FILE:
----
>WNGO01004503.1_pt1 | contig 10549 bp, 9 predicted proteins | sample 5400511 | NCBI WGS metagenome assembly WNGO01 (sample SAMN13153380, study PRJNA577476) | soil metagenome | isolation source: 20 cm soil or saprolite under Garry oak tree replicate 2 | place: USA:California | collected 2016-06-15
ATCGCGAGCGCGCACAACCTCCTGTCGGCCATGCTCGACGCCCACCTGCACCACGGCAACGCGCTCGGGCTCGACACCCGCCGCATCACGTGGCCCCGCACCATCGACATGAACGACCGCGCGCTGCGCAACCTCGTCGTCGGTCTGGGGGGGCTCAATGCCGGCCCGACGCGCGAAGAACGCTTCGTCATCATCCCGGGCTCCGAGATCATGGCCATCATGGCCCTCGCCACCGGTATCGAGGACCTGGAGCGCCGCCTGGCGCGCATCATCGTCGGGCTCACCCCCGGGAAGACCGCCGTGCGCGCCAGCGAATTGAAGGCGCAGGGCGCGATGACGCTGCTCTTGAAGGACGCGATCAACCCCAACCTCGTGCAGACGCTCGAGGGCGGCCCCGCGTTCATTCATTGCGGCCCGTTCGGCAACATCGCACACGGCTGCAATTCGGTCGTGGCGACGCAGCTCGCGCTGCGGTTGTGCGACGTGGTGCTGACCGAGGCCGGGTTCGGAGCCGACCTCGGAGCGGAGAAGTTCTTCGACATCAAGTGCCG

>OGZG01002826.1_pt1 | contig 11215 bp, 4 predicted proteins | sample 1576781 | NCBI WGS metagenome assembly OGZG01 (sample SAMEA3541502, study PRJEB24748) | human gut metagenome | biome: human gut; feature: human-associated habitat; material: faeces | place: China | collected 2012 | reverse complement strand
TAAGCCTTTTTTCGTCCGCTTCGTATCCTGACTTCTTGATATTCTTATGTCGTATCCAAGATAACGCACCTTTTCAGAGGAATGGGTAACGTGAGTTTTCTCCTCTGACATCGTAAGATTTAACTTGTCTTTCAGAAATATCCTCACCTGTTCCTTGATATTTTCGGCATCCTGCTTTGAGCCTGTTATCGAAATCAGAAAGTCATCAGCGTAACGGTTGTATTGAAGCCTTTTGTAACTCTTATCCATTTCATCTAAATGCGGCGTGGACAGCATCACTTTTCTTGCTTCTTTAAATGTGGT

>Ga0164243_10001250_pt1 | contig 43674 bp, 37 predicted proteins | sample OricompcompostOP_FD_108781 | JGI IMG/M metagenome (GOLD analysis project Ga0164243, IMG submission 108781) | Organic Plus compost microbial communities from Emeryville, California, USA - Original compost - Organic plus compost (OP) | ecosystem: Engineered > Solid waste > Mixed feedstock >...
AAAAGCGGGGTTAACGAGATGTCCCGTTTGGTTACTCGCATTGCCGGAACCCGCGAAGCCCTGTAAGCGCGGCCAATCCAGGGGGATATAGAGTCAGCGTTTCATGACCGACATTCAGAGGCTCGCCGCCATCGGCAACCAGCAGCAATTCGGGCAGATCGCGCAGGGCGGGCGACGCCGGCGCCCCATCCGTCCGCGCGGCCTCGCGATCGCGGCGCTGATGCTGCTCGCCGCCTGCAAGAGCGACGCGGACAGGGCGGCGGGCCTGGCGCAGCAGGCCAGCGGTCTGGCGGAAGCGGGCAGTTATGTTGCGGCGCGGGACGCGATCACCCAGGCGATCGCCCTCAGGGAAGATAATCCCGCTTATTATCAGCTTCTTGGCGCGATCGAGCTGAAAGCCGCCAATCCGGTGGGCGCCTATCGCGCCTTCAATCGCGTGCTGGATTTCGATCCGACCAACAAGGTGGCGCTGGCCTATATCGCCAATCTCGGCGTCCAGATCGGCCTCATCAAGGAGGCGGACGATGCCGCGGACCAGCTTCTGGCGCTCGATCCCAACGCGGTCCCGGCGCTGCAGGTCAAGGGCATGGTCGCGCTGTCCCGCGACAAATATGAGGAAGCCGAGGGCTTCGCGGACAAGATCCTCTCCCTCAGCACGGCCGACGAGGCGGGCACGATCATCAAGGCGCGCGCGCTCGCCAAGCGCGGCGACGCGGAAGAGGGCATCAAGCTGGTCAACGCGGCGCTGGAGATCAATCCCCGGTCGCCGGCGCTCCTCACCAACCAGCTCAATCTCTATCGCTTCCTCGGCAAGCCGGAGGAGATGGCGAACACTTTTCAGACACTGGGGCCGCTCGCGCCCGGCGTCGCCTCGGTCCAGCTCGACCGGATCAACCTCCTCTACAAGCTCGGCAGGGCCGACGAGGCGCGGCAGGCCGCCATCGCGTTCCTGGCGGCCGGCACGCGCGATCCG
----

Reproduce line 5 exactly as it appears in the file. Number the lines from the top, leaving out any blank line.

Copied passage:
>Ga0164243_10001250_pt1 | contig 43674 bp, 37 predicted proteins | sample OricompcompostOP_FD_108781 | JGI IMG/M metagenome (GOLD analysis project Ga0164243, IMG submission 108781) | Organic Plus compost microbial communities from Emeryville, California, USA - Original compost - Organic plus compost (OP) | ecosystem: Engineered > Solid waste > Mixed feedstock >...